“Tomorrow we take tour of ancient city Constanta, founded by Greeks 2,500 years ago, settled by Romans in 600 B.C.,” Nikita said as he left our compartment for the next, “… and beooootiful seaside resort of Mamaia.” He paused, and then added, “Now we go to ship.” His expression turned to a mild scowl. “Never, never call it a ‘boat,’” he admonished. “These people are very proud.” Indeed, they should be proud of the Grand Circle Line’s M/S River Ship Aria, a sleek white swan-of-a-craft, launched in 2001 and small by ocean liner standards; it accommodates just 164 passengers.
From the spacious entryway where we were greeted by our cabin stewardess to the lounge where we later sat in deeply cushioned chairs and watched the river roll by through floor-to-ceiling windows; from the vast dining room with seating for twos, fours, sixes and eights to the cozy library that featured both books and magazines, as well as daily news sheets extracted from The New York Times, the Aria was truly “deluxe,” as advertised. Our mid-priced cabin was as well appointed as a fine hotel room, compact but with plenty of drawers and shelf space, a large table between the twin beds, a television set, and a writing desk and chair.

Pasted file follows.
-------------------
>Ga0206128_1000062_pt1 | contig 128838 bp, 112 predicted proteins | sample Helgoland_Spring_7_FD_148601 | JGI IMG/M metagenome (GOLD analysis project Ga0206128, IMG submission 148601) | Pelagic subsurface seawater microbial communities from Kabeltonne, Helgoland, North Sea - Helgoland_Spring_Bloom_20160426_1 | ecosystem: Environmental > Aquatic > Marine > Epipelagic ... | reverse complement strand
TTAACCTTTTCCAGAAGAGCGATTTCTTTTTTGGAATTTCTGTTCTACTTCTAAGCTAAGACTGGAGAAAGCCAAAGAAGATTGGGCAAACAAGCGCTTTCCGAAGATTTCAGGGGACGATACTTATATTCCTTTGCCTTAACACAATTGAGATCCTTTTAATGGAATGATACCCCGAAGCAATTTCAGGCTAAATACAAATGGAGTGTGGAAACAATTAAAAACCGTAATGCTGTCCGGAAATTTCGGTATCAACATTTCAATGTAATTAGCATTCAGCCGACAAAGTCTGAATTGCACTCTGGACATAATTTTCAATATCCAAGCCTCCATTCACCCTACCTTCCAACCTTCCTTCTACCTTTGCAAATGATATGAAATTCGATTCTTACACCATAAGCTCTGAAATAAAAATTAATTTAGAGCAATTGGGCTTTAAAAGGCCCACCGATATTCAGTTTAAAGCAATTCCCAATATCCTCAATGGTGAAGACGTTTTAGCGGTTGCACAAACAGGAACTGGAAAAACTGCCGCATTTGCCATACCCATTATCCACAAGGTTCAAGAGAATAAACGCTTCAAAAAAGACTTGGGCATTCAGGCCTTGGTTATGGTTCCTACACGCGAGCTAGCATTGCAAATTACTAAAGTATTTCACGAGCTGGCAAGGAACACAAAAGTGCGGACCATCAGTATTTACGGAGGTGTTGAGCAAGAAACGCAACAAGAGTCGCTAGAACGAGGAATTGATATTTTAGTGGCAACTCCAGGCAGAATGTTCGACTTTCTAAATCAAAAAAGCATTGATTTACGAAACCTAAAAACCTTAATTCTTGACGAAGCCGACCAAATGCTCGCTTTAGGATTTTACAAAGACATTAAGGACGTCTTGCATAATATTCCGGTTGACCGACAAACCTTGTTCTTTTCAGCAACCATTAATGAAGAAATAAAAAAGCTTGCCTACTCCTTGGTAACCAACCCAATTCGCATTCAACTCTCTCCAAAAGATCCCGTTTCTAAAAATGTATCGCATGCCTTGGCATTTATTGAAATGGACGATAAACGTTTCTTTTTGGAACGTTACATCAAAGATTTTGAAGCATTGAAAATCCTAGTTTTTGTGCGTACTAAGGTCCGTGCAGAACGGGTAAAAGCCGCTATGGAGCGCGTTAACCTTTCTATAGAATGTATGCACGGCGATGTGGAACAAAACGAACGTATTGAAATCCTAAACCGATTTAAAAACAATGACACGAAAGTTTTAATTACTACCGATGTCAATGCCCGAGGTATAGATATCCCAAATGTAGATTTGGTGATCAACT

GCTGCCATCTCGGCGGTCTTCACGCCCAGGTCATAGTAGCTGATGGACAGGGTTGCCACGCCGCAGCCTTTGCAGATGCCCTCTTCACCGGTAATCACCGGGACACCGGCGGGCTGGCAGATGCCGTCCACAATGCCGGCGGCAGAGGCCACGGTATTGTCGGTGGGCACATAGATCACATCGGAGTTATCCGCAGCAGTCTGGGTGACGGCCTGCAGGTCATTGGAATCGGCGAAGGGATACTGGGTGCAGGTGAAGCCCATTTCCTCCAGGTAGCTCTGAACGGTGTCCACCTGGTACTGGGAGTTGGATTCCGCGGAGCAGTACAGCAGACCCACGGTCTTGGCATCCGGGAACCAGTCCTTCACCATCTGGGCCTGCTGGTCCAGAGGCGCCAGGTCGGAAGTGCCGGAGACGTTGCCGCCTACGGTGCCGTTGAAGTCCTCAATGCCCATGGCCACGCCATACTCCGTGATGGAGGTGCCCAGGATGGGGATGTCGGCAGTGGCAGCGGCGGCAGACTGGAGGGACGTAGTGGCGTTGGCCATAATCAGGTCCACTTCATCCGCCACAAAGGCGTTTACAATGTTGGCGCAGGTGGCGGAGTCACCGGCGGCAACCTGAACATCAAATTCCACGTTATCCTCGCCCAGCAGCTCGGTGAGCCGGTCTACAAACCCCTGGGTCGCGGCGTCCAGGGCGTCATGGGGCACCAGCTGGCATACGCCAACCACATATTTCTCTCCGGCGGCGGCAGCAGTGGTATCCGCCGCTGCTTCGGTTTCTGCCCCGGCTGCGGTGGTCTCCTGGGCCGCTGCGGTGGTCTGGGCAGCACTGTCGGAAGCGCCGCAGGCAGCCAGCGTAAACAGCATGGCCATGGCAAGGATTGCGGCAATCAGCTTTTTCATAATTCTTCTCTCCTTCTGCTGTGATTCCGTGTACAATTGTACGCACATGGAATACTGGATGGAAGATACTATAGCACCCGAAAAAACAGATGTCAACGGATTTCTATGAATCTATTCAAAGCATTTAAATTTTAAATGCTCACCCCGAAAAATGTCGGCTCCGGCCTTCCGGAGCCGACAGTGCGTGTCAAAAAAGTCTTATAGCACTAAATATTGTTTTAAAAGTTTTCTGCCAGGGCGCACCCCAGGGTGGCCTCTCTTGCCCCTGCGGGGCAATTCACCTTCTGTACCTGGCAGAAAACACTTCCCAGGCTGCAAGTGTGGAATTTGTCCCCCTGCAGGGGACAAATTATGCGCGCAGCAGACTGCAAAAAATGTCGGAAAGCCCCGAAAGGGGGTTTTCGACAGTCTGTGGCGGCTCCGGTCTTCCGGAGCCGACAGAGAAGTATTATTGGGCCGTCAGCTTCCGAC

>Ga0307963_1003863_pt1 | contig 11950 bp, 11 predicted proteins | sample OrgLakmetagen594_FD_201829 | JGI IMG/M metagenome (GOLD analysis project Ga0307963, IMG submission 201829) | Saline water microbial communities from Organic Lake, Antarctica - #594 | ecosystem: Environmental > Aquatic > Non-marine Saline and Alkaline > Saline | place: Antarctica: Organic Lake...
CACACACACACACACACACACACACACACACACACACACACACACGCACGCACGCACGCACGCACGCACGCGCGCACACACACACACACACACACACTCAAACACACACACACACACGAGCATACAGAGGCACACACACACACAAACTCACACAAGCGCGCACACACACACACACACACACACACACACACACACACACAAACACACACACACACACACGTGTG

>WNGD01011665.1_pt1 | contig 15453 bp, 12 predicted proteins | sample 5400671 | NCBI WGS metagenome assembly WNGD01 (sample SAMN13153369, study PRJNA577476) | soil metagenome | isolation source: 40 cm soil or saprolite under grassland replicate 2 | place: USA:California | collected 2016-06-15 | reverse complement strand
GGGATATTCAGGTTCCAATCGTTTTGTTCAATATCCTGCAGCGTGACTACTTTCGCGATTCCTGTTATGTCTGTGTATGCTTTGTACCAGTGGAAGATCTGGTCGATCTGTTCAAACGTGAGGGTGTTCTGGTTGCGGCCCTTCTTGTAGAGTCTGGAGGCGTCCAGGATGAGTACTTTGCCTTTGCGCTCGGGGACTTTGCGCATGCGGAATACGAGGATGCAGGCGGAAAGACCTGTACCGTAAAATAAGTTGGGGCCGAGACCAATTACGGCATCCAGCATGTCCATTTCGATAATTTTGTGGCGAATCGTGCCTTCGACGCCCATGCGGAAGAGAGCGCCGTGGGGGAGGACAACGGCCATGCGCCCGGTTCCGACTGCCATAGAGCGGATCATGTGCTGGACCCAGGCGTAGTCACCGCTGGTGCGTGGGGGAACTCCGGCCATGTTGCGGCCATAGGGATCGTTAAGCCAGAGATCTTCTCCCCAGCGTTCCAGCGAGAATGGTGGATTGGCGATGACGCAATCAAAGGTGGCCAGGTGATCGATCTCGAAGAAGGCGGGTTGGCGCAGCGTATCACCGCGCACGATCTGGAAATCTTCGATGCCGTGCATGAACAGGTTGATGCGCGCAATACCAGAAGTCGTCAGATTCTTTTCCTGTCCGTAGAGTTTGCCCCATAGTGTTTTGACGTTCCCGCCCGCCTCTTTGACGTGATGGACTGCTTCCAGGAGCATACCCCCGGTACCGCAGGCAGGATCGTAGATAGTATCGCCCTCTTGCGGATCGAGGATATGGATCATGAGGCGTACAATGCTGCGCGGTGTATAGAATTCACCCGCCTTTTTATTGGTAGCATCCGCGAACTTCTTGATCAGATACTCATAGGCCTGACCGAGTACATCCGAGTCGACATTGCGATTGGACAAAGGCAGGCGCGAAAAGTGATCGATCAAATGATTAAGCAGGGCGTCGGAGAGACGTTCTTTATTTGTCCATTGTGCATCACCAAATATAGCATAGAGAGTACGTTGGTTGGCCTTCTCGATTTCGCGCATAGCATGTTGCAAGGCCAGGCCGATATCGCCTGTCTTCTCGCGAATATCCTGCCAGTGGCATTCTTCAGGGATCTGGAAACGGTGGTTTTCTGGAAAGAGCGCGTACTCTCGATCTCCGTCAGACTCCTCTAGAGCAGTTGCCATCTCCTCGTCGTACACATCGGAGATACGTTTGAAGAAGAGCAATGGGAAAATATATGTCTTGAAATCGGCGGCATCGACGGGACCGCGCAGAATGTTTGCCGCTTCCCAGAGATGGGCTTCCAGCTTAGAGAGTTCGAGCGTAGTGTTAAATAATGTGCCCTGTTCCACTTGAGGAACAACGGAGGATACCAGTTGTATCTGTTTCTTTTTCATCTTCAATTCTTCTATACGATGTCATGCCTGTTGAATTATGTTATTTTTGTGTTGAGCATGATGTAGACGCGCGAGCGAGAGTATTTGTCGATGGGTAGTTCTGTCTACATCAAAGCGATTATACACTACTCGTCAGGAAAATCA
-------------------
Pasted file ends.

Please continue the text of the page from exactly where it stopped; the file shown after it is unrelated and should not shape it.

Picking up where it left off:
We stowed our clothes and joined the swarm of fellow passengers heading for the lounge and the pre-dinner welcome reception during which we met the captain, a darkly handsome Romanian, and his crew, mostly tall, blond, and, also, Eastern European. The introductions were followed by a “Port Talk” (which would be a nightly occurrence), to acquaint us with the next day’s schedule and itinerary.
The next morning as we boarded our tour bus at our first port, Constanta, Nikita appeared wearing a long black raincoat and brown felt hat pulled low over his eyes, looking shady and somehow perfect for Eastern Europe. Constanta’s down-at-heel waterfront, once a busy Soviet port, is cluttered with rusting warehouses and abandoned shipping paraphernalia but perched on its north end is an elegant cream-colored mansion, the Casino, built in the ’30s and unused during the Communist era. In order to beef up Romania’s tourist industry, plans are afoot, Nikita told us, to restore the building. How long, I wondered, before waterfront renewal follows?